As I walked across the hall of our new office at 2.0 University Place to another office space being constructed, I noticed some interesting pipe and duct work arranged throughout the whole ceiling. I was confused because at first glance it looked like duct work connected to lights (see picture). Needless to say I was a bit confused as to what was going on above my head. Then I heard the contractors talking about the “chilled beams.” The name alone sparked my curiosity. Therefore, I took this as another opportunity to educate myself on the industry’s building systems.
Figure 1: A look at The duct work connected to the mixed air supply unit at Mark Ulrick’s shared office space in the 2.0 University Place building.
Chilled beam systems use water, which carries 2 times more energy than air, to circulate through the pipes and air supply unit to produce hot or cold air. This is better than your conventional air duct system because it disperses energy at a lower cost rate. Healthcare buildings, commercial office buildings and schools are more apt to use this because the heating and cooling is no longer linked to the delivery of air. Buildings save significant money on running fewer air circulation fans at lower speeds. In addition to the cost benefits of the chilled beam system, it runs efficiently with making virtually no noise. Also, because this system is not a split system and uses water, maintenance is inexpensive and easy to keep up with.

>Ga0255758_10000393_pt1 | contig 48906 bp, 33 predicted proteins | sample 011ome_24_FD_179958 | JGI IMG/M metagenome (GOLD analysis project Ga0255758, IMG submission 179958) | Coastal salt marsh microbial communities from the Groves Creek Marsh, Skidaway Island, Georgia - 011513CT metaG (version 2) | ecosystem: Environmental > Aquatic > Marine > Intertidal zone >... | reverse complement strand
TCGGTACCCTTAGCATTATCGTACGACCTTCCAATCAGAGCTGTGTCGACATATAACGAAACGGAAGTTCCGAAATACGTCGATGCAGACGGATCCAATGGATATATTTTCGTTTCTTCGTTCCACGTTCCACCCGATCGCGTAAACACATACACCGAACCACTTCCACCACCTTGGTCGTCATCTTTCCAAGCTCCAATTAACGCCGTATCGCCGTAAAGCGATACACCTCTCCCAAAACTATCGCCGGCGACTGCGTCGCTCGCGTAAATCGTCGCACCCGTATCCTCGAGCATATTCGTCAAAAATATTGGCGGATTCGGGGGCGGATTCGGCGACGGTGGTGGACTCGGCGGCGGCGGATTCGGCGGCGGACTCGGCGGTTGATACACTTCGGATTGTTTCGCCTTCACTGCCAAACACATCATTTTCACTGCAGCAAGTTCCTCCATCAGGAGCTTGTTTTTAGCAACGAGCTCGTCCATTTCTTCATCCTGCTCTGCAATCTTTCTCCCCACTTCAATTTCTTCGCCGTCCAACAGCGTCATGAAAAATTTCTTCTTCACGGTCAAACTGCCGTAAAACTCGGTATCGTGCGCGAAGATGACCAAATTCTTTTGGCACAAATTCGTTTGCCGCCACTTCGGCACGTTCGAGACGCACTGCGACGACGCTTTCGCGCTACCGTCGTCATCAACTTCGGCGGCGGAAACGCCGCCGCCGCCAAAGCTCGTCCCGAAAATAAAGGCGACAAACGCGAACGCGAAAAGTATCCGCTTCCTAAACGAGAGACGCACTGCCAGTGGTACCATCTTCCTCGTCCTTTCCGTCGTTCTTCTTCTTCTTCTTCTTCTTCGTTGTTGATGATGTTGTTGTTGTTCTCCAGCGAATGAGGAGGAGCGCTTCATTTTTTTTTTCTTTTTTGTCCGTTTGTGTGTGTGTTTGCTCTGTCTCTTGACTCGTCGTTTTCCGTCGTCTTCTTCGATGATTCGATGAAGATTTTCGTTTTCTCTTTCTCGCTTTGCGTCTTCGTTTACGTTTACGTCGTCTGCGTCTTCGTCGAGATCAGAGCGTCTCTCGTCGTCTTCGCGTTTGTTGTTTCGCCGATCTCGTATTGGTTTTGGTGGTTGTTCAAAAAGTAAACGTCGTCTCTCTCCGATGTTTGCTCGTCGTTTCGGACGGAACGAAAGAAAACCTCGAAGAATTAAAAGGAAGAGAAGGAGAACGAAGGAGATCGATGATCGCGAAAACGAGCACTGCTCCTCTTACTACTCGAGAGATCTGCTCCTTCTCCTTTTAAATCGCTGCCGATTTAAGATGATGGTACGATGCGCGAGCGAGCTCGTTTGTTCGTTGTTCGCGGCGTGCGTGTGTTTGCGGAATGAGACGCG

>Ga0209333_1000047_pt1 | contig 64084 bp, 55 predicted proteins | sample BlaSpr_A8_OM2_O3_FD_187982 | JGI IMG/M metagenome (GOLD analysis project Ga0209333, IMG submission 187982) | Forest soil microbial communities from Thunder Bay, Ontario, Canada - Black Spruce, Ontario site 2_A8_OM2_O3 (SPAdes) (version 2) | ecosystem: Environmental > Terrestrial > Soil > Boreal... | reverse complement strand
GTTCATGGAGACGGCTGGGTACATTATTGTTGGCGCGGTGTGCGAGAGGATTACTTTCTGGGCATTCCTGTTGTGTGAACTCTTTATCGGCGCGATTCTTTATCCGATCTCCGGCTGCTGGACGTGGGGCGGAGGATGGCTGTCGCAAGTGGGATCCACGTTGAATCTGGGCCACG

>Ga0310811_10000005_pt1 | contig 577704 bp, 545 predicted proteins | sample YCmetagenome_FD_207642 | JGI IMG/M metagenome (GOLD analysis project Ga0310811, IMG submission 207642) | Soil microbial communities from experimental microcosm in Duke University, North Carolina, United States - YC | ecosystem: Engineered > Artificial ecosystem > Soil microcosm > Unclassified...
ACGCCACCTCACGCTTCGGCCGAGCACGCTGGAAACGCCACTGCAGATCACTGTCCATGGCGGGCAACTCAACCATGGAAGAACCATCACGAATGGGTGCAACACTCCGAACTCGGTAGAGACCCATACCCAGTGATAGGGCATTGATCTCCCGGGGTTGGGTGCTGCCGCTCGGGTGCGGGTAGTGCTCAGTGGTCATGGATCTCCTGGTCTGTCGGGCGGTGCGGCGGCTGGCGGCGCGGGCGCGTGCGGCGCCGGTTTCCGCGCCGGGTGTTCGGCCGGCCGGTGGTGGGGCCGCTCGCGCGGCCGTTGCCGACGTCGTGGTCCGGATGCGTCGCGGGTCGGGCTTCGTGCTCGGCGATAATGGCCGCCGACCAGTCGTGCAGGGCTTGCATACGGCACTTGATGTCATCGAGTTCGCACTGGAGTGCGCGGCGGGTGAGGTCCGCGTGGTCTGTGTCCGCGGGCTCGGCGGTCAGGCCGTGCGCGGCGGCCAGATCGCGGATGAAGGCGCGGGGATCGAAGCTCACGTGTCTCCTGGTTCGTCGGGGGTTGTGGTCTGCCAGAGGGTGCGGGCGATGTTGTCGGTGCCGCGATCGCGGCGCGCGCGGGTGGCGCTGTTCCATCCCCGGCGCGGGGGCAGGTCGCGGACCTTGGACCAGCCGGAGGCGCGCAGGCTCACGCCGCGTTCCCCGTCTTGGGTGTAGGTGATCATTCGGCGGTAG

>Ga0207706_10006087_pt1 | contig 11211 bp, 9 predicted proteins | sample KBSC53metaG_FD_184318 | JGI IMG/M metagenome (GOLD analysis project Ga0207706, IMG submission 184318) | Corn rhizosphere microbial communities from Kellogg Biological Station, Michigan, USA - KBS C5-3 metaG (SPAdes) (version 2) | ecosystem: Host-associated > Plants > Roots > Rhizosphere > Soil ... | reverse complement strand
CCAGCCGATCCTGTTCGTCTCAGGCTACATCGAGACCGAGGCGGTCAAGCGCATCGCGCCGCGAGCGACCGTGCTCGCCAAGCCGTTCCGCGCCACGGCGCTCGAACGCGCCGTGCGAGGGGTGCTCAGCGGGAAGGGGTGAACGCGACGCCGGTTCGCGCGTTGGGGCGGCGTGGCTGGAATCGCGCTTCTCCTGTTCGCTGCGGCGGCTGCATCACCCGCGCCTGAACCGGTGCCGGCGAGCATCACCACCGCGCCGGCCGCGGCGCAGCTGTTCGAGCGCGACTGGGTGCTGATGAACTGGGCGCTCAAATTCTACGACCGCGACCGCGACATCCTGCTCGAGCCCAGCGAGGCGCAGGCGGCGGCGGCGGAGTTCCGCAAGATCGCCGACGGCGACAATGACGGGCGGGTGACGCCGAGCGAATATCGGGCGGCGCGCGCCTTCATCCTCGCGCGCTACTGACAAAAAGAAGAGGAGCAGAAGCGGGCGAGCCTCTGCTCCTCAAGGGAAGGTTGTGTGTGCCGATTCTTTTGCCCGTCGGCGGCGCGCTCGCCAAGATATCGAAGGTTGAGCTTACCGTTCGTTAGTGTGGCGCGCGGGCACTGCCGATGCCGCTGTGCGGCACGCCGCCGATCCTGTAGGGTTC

There are two types of chilled beams systems, active and passive. Active chilled beam systems require duct work and use the ventilation system to circulate outside air through the building. This is typically used when a building needs to fulfill a quality air requirement. In a passive chilled beam system, there is only pipes, no duct work and relies solely on the circulating water through the pipes to produce heating and cooling.